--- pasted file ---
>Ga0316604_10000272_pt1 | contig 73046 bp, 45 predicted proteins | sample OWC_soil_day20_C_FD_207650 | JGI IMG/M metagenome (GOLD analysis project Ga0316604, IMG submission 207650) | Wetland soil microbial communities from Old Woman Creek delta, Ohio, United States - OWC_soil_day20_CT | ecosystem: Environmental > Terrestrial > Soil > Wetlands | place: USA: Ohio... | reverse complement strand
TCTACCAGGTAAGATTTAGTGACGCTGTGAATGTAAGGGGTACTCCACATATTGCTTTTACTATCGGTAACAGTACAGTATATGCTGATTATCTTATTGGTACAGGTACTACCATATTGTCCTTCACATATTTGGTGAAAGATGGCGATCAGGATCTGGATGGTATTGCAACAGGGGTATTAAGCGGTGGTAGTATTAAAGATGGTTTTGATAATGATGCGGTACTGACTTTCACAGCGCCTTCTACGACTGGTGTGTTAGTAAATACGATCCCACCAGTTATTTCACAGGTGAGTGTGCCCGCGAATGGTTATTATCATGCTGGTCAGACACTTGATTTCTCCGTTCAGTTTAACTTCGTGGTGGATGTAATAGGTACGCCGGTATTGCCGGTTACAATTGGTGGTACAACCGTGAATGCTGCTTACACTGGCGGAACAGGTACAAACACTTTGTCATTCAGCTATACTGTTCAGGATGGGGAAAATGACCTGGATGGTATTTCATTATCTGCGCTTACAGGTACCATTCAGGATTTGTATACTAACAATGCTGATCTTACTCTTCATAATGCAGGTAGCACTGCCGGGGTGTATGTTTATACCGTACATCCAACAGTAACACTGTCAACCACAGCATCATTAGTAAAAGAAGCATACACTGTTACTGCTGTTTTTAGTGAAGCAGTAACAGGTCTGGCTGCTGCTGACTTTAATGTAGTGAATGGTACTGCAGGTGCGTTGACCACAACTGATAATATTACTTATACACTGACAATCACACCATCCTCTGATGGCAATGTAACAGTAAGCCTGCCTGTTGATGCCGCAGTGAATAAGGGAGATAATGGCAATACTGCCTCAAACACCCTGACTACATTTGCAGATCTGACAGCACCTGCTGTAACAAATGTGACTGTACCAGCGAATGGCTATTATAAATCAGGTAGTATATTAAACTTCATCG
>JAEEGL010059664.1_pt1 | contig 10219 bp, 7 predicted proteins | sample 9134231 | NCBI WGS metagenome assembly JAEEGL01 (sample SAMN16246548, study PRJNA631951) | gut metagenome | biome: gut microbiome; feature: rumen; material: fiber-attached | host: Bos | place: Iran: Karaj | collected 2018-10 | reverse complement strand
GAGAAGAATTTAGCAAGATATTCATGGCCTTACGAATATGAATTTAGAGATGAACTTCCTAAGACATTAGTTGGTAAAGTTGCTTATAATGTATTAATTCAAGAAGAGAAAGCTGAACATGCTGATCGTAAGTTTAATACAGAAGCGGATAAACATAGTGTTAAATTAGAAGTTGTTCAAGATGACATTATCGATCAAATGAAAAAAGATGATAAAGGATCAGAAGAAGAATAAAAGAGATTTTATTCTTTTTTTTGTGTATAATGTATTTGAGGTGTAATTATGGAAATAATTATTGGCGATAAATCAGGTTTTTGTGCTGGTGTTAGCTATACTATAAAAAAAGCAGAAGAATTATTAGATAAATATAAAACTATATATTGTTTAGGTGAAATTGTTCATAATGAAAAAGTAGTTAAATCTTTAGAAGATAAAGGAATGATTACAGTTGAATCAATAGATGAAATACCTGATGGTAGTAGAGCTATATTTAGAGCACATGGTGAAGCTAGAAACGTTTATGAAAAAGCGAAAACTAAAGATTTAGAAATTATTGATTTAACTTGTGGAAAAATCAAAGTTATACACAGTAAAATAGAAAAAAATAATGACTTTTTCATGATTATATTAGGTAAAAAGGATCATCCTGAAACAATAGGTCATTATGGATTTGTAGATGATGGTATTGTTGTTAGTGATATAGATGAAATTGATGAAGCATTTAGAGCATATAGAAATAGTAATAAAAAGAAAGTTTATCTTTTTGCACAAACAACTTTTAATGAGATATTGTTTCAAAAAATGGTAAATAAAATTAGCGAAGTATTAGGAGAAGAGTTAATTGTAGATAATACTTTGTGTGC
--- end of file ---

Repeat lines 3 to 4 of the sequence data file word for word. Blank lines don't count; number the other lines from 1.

>JAEEGL010059664.1_pt1 | contig 10219 bp, 7 predicted proteins | sample 9134231 | NCBI WGS metagenome assembly JAEEGL01 (sample SAMN16246548, study PRJNA631951) | gut metagenome | biome: gut microbiome; feature: rumen; material: fiber-attached | host: Bos | place: Iran: Karaj | collected 2018-10 | reverse complement strand
GAGAAGAATTTAGCAAGATATTCATGGCCTTACGAATATGAATTTAGAGATGAACTTCCTAAGACATTAGTTGGTAAAGTTGCTTATAATGTATTAATTCAAGAAGAGAAAGCTGAACATGCTGATCGTAAGTTTAATACAGAAGCGGATAAACATAGTGTTAAATTAGAAGTTGTTCAAGATGACATTATCGATCAAATGAAAAAAGATGATAAAGGATCAGAAGAAGAATAAAAGAGATTTTATTCTTTTTTTTGTGTATAATGTATTTGAGGTGTAATTATGGAAATAATTATTGGCGATAAATCAGGTTTTTGTGCTGGTGTTAGCTATACTATAAAAAAAGCAGAAGAATTATTAGATAAATATAAAACTATATATTGTTTAGGTGAAATTGTTCATAATGAAAAAGTAGTTAAATCTTTAGAAGATAAAGGAATGATTACAGTTGAATCAATAGATGAAATACCTGATGGTAGTAGAGCTATATTTAGAGCACATGGTGAAGCTAGAAACGTTTATGAAAAAGCGAAAACTAAAGATTTAGAAATTATTGATTTAACTTGTGGAAAAATCAAAGTTATACACAGTAAAATAGAAAAAAATAATGACTTTTTCATGATTATATTAGGTAAAAAGGATCATCCTGAAACAATAGGTCATTATGGATTTGTAGATGATGGTATTGTTGTTAGTGATATAGATGAAATTGATGAAGCATTTAGAGCATATAGAAATAGTAATAAAAAGAAAGTTTATCTTTTTGCACAAACAACTTTTAATGAGATATTGTTTCAAAAAATGGTAAATAAAATTAGCGAAGTATTAGGAGAAGAGTTAATTGTAGATAATACTTTGTGTGC